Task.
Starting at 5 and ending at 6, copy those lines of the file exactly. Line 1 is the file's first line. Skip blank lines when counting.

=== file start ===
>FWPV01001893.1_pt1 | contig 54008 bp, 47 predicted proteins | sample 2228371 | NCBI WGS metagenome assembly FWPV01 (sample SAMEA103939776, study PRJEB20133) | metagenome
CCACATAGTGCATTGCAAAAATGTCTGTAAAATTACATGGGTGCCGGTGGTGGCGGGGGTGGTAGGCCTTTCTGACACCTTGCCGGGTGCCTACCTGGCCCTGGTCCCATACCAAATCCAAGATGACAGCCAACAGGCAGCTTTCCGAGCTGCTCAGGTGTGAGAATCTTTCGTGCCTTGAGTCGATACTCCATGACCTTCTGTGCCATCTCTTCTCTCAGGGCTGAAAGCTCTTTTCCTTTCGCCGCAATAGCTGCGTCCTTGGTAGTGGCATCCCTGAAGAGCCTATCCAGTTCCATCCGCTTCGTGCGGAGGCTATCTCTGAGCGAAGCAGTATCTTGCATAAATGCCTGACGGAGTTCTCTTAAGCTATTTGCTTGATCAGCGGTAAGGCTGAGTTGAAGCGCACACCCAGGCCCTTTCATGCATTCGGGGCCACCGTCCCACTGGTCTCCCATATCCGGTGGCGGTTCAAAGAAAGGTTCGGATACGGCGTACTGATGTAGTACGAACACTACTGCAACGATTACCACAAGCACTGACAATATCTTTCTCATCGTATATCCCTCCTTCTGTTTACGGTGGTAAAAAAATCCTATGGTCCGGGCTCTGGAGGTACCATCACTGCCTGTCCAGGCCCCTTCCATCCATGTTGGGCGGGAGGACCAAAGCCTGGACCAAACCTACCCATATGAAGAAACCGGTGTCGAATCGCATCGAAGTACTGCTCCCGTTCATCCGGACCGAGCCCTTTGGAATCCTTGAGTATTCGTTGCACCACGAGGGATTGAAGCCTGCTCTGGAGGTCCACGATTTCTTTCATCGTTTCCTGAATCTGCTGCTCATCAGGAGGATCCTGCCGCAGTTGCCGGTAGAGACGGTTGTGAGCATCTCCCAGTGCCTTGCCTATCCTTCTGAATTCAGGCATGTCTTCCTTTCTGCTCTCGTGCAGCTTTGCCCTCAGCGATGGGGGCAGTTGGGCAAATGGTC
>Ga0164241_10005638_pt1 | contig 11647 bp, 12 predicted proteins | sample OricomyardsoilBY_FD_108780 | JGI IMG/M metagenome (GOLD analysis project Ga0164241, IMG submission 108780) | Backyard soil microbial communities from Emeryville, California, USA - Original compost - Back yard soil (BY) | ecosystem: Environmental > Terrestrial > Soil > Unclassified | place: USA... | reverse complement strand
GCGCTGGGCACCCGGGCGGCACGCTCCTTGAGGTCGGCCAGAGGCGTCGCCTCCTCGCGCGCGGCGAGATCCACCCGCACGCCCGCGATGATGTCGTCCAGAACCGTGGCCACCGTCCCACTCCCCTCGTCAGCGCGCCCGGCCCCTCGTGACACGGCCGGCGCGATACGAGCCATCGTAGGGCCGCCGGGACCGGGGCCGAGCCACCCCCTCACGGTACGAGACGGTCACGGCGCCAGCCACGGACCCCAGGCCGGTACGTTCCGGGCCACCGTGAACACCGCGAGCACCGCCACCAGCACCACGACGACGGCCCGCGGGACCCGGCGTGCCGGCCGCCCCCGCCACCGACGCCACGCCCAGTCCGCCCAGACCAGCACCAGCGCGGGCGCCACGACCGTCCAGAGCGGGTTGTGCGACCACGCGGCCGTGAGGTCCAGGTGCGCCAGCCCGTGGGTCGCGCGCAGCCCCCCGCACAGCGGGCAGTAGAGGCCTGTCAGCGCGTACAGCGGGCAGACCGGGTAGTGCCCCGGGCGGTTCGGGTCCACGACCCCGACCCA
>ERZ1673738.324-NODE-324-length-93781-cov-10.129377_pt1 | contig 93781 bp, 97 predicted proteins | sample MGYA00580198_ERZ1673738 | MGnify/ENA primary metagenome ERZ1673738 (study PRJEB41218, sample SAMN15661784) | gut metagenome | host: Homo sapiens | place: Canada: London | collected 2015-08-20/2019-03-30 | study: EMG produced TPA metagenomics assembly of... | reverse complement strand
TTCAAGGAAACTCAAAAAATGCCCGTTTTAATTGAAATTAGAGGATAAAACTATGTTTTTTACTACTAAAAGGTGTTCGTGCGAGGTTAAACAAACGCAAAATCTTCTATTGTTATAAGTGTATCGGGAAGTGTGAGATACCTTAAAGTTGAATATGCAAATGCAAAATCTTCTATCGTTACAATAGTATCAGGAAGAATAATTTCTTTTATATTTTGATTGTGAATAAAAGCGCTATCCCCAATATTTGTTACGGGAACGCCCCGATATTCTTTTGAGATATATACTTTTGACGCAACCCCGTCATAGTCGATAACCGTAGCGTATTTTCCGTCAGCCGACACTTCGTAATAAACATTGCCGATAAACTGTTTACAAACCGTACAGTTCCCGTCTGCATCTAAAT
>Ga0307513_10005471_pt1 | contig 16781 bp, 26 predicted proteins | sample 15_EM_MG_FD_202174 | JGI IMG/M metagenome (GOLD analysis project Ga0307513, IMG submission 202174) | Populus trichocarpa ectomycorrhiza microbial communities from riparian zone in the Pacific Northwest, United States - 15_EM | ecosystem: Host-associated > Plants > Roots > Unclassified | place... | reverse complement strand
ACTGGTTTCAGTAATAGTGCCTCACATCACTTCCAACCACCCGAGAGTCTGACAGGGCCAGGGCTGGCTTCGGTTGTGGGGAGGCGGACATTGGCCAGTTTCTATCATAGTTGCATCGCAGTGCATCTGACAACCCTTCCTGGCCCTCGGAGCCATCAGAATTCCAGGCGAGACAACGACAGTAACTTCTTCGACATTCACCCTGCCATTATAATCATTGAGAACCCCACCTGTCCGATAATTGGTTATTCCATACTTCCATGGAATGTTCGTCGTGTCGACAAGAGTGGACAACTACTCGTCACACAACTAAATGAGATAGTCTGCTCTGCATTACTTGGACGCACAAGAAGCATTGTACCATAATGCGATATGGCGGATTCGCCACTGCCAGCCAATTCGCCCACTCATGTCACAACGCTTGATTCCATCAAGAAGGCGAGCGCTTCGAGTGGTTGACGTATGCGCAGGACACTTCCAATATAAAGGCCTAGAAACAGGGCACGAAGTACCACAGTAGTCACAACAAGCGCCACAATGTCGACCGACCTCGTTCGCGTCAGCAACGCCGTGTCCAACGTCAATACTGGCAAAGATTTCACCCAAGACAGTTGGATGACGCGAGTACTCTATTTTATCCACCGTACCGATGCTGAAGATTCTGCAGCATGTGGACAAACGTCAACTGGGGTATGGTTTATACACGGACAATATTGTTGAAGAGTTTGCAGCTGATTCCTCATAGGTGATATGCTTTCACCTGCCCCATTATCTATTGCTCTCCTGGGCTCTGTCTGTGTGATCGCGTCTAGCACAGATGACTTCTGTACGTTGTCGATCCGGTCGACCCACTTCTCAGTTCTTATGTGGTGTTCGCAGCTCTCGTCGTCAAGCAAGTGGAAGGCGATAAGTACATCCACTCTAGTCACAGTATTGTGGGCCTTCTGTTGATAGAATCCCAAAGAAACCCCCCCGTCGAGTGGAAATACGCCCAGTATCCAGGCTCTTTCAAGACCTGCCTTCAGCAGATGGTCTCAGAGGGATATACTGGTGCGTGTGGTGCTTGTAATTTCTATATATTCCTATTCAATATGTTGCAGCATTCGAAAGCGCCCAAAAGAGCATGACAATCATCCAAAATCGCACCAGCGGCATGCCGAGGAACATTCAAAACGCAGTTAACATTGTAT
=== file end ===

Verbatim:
>ERZ1673738.324-NODE-324-length-93781-cov-10.129377_pt1 | contig 93781 bp, 97 predicted proteins | sample MGYA00580198_ERZ1673738 | MGnify/ENA primary metagenome ERZ1673738 (study PRJEB41218, sample SAMN15661784) | gut metagenome | host: Homo sapiens | place: Canada: London | collected 2015-08-20/2019-03-30 | study: EMG produced TPA metagenomics assembly of... | reverse complement strand
TTCAAGGAAACTCAAAAAATGCCCGTTTTAATTGAAATTAGAGGATAAAACTATGTTTTTTACTACTAAAAGGTGTTCGTGCGAGGTTAAACAAACGCAAAATCTTCTATTGTTATAAGTGTATCGGGAAGTGTGAGATACCTTAAAGTTGAATATGCAAATGCAAAATCTTCTATCGTTACAATAGTATCAGGAAGAATAATTTCTTTTATATTTTGATTGTGAATAAAAGCGCTATCCCCAATATTTGTTACGGGAACGCCCCGATATTCTTTTGAGATATATACTTTTGACGCAACCCCGTCATAGTCGATAACCGTAGCGTATTTTCCGTCAGCCGACACTTCGTAATAAACATTGCCGATAAACTGTTTACAAACCGTACAGTTCCCGTCTGCATCTAAAT